The last week has been a whirlwind. I have met dozens of fellow seminarians, each of which seems to be more profound and capable than I am. Shuffling between orientation sessions and finding my way around Manhattan, I search for calmness in the confusion. The hustle was brought to a grinding halt with the holiday weekend and the news of Seamus Heaney’s death.
I became acquainted with the work of Heaney in 2001 due to his translation of Beowulf. Memory fails me at this moment in details, but I recall the earthy feel of the lines and the immediacy of the story. Perhaps it hit me at the right moment as a high school dropout struggling to find a direction for my life. What strikes me, looking back, are the gleeful violence of Beowulf and the pain of Grendel’s mother. She created something grotesque and evil, yet we must feel the love Grendel’s mother contains having participated in the act of creation. I find more sympathy with her rather than Beowulf – a man who collects heads as trophies and whose only merit is strength.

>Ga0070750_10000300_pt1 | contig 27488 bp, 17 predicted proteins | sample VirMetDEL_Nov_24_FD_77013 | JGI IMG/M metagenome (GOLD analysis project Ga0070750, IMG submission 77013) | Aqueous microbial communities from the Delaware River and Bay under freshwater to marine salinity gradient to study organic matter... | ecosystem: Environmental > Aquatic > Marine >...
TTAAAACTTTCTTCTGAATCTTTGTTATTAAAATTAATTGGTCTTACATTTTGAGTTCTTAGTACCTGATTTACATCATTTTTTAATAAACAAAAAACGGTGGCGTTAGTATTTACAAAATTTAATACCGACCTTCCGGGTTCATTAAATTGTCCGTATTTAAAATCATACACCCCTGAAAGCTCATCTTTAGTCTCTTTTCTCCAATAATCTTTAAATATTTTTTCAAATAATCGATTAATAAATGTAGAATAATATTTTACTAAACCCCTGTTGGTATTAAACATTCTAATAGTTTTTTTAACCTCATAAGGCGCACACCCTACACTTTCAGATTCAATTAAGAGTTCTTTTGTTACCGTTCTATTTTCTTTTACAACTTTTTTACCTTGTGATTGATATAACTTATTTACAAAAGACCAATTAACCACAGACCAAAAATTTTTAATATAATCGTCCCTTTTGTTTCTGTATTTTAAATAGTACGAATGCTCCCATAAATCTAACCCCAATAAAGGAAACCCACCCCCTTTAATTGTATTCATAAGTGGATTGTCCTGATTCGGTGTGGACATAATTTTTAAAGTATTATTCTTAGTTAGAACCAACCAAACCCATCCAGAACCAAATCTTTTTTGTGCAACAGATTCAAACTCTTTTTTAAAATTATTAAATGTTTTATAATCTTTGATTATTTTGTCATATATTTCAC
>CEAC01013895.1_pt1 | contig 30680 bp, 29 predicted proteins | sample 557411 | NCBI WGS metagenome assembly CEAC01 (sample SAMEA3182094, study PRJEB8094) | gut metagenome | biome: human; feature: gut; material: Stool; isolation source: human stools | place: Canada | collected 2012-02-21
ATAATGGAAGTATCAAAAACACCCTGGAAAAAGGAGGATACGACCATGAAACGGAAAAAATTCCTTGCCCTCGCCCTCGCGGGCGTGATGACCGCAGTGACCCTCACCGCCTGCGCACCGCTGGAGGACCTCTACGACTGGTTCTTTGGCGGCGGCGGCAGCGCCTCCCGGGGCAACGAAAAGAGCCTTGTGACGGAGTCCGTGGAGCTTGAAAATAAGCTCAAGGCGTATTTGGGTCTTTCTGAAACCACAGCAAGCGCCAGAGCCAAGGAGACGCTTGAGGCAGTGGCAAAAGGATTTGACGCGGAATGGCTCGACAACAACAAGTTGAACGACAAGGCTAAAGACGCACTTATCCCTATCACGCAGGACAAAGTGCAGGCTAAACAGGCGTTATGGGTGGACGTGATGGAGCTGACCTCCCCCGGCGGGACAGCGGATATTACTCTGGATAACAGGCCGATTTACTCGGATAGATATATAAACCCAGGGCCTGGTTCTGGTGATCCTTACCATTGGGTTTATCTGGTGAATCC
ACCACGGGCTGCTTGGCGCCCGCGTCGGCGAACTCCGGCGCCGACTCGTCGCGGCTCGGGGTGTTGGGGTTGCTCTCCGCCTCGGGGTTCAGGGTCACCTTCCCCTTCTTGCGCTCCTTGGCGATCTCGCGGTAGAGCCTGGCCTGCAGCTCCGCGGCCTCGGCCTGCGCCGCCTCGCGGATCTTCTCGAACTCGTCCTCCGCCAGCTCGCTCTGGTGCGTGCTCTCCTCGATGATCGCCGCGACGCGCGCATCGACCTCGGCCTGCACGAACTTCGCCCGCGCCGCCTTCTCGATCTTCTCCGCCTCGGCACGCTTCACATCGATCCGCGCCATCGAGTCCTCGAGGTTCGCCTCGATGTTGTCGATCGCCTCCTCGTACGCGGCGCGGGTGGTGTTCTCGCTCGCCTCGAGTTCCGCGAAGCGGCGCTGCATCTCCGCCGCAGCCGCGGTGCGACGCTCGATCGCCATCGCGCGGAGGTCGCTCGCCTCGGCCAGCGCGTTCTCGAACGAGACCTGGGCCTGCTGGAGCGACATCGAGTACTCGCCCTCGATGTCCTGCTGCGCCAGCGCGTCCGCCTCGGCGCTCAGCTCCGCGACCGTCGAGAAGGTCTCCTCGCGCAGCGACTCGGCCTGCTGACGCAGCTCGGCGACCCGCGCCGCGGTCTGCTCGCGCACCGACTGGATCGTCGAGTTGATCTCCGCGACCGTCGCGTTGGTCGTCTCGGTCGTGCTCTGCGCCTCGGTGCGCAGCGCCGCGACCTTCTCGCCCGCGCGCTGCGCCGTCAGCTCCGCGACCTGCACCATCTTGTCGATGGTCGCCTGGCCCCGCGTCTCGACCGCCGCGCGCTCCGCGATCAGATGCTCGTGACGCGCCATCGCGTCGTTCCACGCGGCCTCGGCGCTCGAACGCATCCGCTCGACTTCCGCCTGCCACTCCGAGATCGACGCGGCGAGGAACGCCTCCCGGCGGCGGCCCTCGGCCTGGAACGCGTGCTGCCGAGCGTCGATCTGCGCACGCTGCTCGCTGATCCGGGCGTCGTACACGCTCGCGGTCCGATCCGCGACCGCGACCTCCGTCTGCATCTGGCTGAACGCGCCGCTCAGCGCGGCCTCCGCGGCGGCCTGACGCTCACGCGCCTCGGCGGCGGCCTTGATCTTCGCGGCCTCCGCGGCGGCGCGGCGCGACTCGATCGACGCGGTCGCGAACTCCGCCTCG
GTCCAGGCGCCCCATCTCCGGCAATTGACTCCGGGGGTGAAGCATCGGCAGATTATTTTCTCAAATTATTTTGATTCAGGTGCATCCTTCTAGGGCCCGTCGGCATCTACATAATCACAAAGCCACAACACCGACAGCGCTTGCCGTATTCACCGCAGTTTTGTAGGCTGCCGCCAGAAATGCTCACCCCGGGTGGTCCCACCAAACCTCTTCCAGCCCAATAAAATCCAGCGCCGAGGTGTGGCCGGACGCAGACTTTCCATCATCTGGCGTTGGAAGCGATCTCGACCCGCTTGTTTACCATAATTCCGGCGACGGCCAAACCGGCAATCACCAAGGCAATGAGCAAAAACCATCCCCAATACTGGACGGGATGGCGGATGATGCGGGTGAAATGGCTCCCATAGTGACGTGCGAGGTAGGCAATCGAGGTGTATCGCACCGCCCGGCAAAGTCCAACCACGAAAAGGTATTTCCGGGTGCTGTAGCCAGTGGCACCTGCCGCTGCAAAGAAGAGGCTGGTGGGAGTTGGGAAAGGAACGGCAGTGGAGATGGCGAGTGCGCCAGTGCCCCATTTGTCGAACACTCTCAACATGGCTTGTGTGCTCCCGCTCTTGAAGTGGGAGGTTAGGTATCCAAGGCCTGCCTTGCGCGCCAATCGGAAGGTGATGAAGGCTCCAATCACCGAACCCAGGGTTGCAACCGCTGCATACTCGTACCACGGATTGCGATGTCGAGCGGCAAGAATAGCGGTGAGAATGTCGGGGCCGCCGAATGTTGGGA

“Digging” is perhaps Heaney’s best known work in America – much anthologized and studied. In this poem Heaney’s pen and talent become his tool for freedom; freedom from his past and freedom from dull expectations. As a writer with a blue collar background, or perhaps I should say a steel collar background, I understood the psychological risk of embracing art and literature. Ridicule is only part of the problem; failure and loss of self are much more present in the mind. I like to think that this laptop is my pickax, and that instead of digging into darkness I am digging out of it.